“Wapner brought up the question of the bailouts for main street and corporate America that the Trump Administration has packaged as part of its $2.2 trillion plan. Palihapitiya raised an issue with the program, arguing that the administration would be using taxpayer money to prop up “zombie companies.”
Wapner seemed blown away by this. Struggling to process the answer he had just been given, he followed-up, incredulously: “But how does that make sense in the broader scheme of the economy.”
Then Palihapitiya went off.
“This is a lie that’s been propagated by Wall Street. When a company fails, it does not fire its employees…it goes through a packaged bankruptcy…if anything, what happens is the employees end up owning more of the company. The people who get wiped out are the people who own the unsecured debt and the equity…but the employees don’t get wiped out and the pensions don’t get wiped out.”
“And if a bunch of hedge funds get wiped out – what’s the big deal? Let them fail. So they don’t get the summer in the Hamptons – who cares.”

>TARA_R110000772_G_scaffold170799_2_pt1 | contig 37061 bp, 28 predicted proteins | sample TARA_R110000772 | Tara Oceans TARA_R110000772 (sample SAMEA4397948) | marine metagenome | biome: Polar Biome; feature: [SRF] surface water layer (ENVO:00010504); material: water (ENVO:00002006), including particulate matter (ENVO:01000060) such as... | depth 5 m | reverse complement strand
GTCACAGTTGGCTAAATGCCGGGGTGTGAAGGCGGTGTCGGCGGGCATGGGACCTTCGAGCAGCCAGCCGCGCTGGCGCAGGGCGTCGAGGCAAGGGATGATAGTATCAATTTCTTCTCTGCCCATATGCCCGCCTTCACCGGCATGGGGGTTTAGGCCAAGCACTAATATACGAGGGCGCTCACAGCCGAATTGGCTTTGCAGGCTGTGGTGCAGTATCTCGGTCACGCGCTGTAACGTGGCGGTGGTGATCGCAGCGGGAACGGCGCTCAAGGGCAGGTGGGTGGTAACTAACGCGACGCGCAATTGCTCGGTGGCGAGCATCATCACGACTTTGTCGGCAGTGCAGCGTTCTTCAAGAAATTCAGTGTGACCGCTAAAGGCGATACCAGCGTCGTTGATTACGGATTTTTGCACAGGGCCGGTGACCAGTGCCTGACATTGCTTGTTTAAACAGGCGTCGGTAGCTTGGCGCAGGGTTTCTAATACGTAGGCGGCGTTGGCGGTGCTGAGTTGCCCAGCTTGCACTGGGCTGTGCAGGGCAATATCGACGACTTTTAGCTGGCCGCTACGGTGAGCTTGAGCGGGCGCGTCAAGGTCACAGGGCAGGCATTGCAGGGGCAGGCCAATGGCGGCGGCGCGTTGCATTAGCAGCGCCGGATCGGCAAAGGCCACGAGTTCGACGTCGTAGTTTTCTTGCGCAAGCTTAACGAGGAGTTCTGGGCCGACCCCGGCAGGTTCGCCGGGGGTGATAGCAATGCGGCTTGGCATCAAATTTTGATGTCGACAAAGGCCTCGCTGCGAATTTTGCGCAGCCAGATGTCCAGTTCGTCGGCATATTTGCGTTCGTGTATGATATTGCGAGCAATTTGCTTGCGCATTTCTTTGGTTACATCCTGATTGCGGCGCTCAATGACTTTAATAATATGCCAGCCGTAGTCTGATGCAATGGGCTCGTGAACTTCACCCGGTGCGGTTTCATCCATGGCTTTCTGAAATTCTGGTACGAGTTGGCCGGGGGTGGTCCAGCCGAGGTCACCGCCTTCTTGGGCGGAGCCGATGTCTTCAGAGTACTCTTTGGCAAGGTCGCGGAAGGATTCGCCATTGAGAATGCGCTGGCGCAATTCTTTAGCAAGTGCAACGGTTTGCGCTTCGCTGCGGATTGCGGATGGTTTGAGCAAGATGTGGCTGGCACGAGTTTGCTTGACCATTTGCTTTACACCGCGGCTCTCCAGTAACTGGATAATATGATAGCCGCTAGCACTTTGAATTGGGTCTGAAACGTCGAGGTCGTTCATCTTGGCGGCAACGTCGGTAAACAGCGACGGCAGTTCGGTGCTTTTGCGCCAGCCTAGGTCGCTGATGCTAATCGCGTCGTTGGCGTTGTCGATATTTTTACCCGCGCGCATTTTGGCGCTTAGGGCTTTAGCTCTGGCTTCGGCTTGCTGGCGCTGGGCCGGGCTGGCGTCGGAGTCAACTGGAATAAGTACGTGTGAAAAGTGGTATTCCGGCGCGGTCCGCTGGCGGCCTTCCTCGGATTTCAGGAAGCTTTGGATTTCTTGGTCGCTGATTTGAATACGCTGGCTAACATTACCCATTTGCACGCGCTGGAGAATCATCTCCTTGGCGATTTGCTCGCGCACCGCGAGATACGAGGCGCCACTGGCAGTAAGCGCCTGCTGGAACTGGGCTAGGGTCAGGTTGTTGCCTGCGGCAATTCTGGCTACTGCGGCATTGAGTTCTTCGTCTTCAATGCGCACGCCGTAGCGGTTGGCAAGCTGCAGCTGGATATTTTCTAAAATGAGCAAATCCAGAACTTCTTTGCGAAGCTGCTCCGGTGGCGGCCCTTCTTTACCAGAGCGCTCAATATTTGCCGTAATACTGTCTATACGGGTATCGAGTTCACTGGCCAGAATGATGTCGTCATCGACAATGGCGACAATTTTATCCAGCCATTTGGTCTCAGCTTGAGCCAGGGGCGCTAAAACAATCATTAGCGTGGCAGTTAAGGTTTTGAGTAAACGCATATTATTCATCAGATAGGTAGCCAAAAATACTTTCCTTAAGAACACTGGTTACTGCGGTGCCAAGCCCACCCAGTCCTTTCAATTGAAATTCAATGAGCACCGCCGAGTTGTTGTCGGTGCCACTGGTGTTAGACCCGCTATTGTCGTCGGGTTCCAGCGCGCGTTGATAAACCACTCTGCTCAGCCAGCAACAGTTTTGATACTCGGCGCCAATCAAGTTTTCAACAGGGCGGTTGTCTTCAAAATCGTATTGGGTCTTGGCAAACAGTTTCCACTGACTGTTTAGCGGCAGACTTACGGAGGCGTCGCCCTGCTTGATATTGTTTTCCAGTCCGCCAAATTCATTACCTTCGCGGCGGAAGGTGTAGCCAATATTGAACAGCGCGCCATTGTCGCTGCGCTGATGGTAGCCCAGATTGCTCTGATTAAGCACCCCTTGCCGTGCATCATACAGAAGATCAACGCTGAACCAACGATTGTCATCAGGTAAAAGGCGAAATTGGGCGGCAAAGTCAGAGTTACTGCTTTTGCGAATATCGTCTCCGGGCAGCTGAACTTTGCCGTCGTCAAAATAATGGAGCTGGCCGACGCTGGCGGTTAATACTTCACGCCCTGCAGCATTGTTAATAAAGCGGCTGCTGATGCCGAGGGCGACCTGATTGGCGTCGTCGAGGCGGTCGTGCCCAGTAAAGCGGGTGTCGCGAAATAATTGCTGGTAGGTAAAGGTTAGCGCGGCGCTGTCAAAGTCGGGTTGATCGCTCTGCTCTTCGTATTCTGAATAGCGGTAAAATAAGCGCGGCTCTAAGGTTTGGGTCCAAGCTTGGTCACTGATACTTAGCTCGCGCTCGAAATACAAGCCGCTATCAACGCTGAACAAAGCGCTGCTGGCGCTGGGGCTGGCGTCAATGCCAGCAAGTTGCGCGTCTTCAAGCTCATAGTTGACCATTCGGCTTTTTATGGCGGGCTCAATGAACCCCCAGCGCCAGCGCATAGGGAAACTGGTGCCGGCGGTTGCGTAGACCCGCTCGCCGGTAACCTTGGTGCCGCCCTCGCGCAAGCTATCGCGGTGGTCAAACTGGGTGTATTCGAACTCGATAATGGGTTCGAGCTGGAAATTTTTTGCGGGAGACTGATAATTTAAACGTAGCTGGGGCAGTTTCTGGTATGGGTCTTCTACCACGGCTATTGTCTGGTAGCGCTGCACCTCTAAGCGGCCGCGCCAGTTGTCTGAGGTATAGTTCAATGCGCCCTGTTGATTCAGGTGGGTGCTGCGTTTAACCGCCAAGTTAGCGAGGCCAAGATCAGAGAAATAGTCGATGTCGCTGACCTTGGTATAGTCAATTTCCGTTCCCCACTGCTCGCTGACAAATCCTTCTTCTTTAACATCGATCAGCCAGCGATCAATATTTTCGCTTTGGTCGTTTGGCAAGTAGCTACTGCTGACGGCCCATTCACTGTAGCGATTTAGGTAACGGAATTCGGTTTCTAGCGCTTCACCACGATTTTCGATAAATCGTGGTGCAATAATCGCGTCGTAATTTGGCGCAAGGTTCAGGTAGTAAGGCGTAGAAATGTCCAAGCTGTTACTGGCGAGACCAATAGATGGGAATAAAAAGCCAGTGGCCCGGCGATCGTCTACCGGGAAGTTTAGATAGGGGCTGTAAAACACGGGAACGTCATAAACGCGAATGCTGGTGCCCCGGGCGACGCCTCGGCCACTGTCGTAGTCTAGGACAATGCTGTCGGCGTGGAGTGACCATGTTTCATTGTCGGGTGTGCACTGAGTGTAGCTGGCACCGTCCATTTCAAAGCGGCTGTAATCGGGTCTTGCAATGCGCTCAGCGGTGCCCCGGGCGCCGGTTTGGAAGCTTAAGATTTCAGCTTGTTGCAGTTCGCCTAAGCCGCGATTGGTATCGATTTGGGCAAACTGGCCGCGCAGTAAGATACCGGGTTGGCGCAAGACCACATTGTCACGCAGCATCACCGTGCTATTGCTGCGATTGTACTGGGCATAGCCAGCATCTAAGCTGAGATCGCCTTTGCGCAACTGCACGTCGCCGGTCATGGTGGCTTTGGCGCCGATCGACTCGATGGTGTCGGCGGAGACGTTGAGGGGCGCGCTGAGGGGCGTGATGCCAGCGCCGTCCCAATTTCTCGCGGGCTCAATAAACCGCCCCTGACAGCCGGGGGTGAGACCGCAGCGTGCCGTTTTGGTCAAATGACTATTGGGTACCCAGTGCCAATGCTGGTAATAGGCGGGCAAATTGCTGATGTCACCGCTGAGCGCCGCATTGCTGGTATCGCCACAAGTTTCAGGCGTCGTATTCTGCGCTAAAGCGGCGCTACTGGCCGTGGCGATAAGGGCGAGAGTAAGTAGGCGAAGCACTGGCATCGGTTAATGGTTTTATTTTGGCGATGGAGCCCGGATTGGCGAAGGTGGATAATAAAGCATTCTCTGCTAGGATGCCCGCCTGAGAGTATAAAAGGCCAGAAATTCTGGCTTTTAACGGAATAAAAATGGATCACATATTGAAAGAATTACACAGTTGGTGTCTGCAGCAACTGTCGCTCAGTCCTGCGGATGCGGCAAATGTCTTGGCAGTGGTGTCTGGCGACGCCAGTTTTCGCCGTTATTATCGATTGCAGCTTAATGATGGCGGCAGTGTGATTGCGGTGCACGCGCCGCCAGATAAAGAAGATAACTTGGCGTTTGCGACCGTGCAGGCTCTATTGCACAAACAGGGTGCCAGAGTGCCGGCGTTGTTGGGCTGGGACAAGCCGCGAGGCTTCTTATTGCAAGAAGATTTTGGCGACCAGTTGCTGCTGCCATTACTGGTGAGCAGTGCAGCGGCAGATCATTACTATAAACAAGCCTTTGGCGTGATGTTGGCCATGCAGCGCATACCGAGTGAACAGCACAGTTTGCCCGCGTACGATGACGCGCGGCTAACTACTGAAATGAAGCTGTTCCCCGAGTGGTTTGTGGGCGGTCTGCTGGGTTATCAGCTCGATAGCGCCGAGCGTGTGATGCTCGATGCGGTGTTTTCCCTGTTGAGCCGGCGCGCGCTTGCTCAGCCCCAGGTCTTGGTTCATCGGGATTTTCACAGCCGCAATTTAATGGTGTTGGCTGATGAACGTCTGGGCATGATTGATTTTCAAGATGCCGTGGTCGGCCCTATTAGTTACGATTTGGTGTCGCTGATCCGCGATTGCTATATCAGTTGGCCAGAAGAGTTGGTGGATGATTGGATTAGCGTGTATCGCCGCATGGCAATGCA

Out in the real world, people say mean things about the rich all the time. But it doesn’t happen quite as often on CNBC. In fact, sometimes CNBC’s hosts seem downright confused when people don’t seem to care about asset prices above all else – like that time Rick Santelli said we should all just go get infected and let grandma die to save the stock market. What’s more, Wapner seemed almost personally insulted by Palihapitiya’s response.
How is Boeing able to so blithely bite the hand that feeds? Because it has alternatives should the bailout not come through. If Boeing really needs the money, it’s free to sell stock and raise cash – the opposite of what it did for decades when it bought up shares, shrinking its float and helping maintain a buoyant valuation.